After introducing pork cushion meat, what it is, and where to find it, our step-by-step guide will teach you how to smoke it to perfection.
In a very fine animated film you may have seen (and if you have kids of a certain age, you may have seen it a lot), one of the lead characters’ motto is, “Adventure is out there!” For the avid barbecuer, “out there” is the butcher’s counter.
There are more cuts of meat than you can shake a long-handled serrated metal spatula at, and each one has its challenges — and its tasty rewards.
Today, I’m going to expand your repertoire to include pork cushion meat, a low-cost, high-return cut that you may not know about.
First, I’ll explain what it is and where it comes from on the pig, plus what sets it apart from the other cuts nearby. We’ll talk about how to buy pork cushion meat, including cutting your own from … well, I won’t give that away here!
I’ve also got a step-by-step guide to smoke pork cushion meat, and suggestions for other uses for this delicious and economical cut.
Ready to put some new pork on your fork? Then, let’s get this culinary adventure started!
Contents (Jump to Topic)
Though it sounds like a pig-shaped pillow, a pork cushion is actually a delicious, mid-sized cut taken from the picnic shoulder, a primal on the front legs of a pig.
I know it can be difficult to think of a “shoulder” on a quadruped — try to picture a pig in a bipedal position, and it becomes a lot easier.
Once the butcher separates it from the shoulder, the cushion is roughly triangular and weighs about 2 to 3 pounds. It really looks like a small pillow.
There’s a good bit of connective tissue in a pork cushion, but it’s boneless, making it easier to carve or shred.
Pork Cushion Vs Butt
If you’re thinking pork cushion sounds an awful lot like butt (aka Boston butt), you know your pork cuts pretty well.
Both cuts come from the shoulder primal of the pig. However, the butt is higher on the limb, up near the shoulder blade. The cushion is lower — immediately below the butt — and more on the leg.
Pigs don’t work out the butt area too much, so it’s naturally more tender than the cushion and with nice marbling. Cushion gets more use as a muscle, leaving it denser than the butt and with less fat in the muscle.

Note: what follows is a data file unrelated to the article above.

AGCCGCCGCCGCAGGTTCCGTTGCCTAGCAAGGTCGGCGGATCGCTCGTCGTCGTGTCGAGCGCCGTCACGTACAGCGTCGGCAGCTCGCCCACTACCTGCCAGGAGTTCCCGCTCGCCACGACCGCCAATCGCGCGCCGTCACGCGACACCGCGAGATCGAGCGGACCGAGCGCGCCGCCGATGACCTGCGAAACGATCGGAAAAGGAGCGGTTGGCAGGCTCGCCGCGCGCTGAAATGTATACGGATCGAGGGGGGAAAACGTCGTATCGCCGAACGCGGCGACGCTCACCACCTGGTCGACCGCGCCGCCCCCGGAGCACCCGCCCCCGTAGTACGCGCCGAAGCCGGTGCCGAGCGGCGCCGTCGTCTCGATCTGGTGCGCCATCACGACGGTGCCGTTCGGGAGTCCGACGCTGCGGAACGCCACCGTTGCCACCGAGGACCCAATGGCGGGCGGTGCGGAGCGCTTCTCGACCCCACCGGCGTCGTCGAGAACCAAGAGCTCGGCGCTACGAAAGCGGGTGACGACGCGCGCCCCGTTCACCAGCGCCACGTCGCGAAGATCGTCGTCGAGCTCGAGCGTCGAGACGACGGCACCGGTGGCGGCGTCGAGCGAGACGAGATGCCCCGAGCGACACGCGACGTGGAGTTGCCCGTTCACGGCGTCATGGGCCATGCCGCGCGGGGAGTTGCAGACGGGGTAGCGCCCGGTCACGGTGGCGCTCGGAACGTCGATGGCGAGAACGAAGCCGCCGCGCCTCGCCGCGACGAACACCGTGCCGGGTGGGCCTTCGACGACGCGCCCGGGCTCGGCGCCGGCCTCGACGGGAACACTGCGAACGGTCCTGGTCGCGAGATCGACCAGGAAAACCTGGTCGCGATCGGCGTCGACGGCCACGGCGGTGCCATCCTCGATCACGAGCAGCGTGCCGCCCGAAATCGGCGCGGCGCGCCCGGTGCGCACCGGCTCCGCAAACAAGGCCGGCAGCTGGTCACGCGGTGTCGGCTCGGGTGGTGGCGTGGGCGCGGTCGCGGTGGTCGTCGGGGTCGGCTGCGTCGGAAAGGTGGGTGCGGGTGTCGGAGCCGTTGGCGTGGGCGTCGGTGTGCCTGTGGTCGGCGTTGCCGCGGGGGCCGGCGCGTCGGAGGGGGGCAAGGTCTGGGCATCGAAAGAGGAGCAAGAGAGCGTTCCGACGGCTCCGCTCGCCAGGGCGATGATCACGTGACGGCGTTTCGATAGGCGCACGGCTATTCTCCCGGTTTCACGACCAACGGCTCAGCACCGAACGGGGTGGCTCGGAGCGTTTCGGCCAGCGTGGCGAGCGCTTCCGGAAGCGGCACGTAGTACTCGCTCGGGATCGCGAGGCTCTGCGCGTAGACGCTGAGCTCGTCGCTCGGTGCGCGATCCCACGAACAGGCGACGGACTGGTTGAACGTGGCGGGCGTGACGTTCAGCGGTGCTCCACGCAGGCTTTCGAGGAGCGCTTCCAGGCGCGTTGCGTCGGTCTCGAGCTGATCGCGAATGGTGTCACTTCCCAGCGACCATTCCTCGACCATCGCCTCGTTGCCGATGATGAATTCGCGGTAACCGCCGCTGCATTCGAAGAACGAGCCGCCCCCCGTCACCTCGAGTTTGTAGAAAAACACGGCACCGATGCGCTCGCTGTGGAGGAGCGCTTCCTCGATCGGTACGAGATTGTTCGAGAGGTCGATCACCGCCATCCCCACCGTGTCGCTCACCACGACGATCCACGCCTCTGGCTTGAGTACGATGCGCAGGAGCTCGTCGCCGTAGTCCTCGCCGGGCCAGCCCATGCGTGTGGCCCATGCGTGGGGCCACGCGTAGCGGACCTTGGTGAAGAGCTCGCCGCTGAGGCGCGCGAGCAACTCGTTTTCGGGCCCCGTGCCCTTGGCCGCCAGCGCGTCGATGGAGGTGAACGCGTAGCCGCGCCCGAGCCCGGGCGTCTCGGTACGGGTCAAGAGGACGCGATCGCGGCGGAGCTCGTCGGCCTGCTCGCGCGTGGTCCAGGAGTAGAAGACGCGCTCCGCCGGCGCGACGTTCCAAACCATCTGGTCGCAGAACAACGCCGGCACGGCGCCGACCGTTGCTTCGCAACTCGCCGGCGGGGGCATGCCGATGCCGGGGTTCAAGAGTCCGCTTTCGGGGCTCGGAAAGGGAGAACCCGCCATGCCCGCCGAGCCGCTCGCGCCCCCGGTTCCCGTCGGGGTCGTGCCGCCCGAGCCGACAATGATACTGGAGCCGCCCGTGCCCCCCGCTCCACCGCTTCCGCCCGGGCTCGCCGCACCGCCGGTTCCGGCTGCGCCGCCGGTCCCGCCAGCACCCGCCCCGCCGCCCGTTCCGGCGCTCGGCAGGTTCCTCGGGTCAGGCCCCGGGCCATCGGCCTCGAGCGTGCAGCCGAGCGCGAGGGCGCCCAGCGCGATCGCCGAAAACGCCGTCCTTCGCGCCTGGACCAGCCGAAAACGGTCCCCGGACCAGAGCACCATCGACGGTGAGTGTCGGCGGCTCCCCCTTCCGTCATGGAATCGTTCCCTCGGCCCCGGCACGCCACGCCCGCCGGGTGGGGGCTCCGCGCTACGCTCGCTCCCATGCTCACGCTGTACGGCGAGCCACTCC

The butt is a larger cut, too, weighing in at roughly 5 to 7 pounds, on average, versus 2 to 3 pounds for a pork cushion, and may be sold bone-in or boneless.
The most popular way to cook either cut is low and slow between 225 °F and 250 °F. However, because there’s more intramuscular fat in the butt, you can cook it to an internal temperature of anywhere from 180 °F to 205 °F and be sure it’ll be tender inside.
For pork cushion, you’ll need to shoot for the upper end of that range, about 200 °F to 205 °F, to ensure you’re not chomping forever on a tough piece of meat.
You can use either cut as a whole roast, but pulled pork is probably the number one use for pork butt and pork cushion.
If your favorite grocery store has a decent butcher’s counter or meat section, you can probably pick up a Boston butt no problem. You’re less likely to find pork cushion, however. Be sure to ask, though, just in case. They may even be able to cut one for you.
Failing that, try a dedicated butcher shop — you can usually get anything your grilling heart desires from a good one. Even at that, you may have to request a pork cushion; I checked several nearby butchers, and not one had cushion on the website, though most said you could order any cut.
If you don’t have a butcher handy or can’t get to one because of … oh, let’s say a worldwide pandemic … you can order pork cushion from online retailers. When you’re searching, check for “pork cushion meat” specifically, to get the most results.